PROTESTS CONTINUE AGAINST 'THE MECKLENBURG TRIO': Moral Monday protesters on Monday gathered in the city that launched Gov. Pat McCrory’s political star to speak out against laws passed by the Republican-led legislature – and backed by the Republican governor.
One of the city’s largest protests – police estimated about 2,000 demonstrators – packed into uptown’s Marshall Park. They sang protest and religious songs, waved signs of discontent and railed against the legislature’s flurry of lawmaking they say is “waging war” on the poor, on voting and abortion rights and on the state’s public education system.
During the event, Gene Nichol, director of the Center on Poverty, Work and Opportunity at UNC-Chapel Hill, blasted what he called “the Mecklenburg trio”: McCrory, House Speaker Thom Tillis of Cornelius and Sen. Bob Rucho of Matthews. The three Republicans, he said, were dedicated “to waging war on poor people and granting more largesse to the wealthiest North Carolinians. Our governor and our General Assembly looked at those strong inequalities and decided to make them deeper.” Read more here.
GOP SAYS ITS GETTING A 'MORAL MONDAY' BOUNCE: Democrats and liberals aren’t the only ones who hope to see Moral Monday protests galvanize their side. So do Republicans. Three days before Monday’s gathering in Marshall Park, the Mecklenburg County Republican Party blasted an email to area Republicans.
“These liberal-backed protestors have been attacking the progress made by Governor Pat McCrory and our Republicans in the General Assembly,” the party said. “We need to send a strong message that Mecklenburg County supports the work done by our elected Republicans and does not agree with the protestors, who would like to see the Great State of North Carolina go back to the days of big government, excessive spending, and liberal ideas.”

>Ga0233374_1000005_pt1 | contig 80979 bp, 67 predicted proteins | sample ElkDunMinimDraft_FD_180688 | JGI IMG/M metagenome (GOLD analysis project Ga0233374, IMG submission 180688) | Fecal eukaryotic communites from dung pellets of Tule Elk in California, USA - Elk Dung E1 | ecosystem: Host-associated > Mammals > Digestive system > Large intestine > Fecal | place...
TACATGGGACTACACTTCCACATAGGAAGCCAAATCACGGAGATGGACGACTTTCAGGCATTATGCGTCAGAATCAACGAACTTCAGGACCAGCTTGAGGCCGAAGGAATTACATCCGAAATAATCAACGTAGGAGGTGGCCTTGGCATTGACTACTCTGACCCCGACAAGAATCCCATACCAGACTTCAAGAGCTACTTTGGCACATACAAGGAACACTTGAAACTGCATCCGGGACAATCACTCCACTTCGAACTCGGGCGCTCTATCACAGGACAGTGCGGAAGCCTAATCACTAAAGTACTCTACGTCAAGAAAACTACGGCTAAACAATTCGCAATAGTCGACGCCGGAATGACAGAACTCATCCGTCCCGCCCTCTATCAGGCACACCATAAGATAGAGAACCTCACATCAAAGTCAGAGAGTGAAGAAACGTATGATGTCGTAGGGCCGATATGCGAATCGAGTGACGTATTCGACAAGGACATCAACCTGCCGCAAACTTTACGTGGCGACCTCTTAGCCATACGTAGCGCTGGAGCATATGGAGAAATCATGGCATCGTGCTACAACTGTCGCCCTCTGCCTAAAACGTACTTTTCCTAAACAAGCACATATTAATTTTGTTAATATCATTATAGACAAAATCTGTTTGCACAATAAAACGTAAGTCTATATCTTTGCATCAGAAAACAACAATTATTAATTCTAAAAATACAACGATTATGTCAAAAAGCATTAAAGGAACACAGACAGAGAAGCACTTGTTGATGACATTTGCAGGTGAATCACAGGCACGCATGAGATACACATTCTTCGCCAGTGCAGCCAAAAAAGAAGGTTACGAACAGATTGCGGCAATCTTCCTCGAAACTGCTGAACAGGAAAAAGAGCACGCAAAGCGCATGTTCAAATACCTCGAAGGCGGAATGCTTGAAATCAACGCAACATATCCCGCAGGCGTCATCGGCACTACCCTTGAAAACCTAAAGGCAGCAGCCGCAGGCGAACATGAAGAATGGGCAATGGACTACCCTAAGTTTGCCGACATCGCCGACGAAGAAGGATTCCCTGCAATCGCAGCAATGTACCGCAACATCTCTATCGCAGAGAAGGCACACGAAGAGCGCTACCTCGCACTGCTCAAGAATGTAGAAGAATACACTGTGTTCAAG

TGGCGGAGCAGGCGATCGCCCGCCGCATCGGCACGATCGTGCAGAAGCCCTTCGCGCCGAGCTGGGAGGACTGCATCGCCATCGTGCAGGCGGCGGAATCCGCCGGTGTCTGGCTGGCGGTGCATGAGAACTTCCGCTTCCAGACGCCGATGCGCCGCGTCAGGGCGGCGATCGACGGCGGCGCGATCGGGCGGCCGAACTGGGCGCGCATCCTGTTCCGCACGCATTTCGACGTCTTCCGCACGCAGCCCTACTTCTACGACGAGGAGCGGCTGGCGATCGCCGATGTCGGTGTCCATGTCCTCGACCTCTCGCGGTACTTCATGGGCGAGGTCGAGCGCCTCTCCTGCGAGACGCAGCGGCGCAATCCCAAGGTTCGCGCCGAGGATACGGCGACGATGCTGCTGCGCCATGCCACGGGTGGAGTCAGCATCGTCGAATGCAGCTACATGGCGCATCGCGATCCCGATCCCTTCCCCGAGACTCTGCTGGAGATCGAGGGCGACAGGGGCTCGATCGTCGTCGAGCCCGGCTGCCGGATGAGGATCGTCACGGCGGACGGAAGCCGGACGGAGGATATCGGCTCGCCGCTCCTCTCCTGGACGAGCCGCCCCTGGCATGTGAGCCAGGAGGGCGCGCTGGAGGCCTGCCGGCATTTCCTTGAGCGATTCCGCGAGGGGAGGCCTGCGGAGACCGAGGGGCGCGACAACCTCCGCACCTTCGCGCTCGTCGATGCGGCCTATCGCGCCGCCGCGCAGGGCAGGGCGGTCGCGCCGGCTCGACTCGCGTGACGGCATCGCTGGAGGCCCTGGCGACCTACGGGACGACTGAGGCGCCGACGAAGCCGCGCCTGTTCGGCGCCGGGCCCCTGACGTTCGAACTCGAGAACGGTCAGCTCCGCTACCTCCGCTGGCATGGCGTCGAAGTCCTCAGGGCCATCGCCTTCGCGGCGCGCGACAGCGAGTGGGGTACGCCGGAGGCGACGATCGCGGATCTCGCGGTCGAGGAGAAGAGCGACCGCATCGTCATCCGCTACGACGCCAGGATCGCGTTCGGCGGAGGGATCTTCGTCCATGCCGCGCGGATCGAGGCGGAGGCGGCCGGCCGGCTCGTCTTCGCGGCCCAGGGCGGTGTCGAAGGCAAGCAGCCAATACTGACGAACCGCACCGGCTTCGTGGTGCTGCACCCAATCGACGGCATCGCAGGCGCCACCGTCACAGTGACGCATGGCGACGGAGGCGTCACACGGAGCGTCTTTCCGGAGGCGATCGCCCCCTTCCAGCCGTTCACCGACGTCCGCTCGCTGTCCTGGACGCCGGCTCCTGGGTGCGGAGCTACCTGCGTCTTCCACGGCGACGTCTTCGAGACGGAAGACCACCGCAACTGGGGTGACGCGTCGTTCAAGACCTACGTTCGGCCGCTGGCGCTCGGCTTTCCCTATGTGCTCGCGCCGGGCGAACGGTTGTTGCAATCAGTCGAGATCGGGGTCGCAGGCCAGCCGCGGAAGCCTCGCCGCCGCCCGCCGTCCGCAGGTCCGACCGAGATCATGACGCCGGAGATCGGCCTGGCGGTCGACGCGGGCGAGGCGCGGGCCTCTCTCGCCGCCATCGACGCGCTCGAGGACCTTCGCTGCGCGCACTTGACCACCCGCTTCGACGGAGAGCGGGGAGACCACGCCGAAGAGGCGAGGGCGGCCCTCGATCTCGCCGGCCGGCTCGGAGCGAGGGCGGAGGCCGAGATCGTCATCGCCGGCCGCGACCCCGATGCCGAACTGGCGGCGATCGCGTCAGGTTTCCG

Moral Monday helped fuel interest in a countywide Republican voter canvass this past weekend, said Mike Rusher, chief of staff of the state GOP. Volunteers knocked on doors and registered voters to spur interest in this fall’s municipal elections. “When folks found out Moral Monday was coming to Charlotte, they wanted to do something on our side … something productive as they saw protesters hold signs and essentially yell at Republicans,” Rusher said Monday. Read more here.
LEGISLATIVE OVERSIGHT COMMITTEE TAKES LOOK AT RURAL CENTER: State lawmakers want more restrictions on how public money is distributed to nonprofits and accounted for in light of critical reviews of the North Carolina Rural Economic Development Center.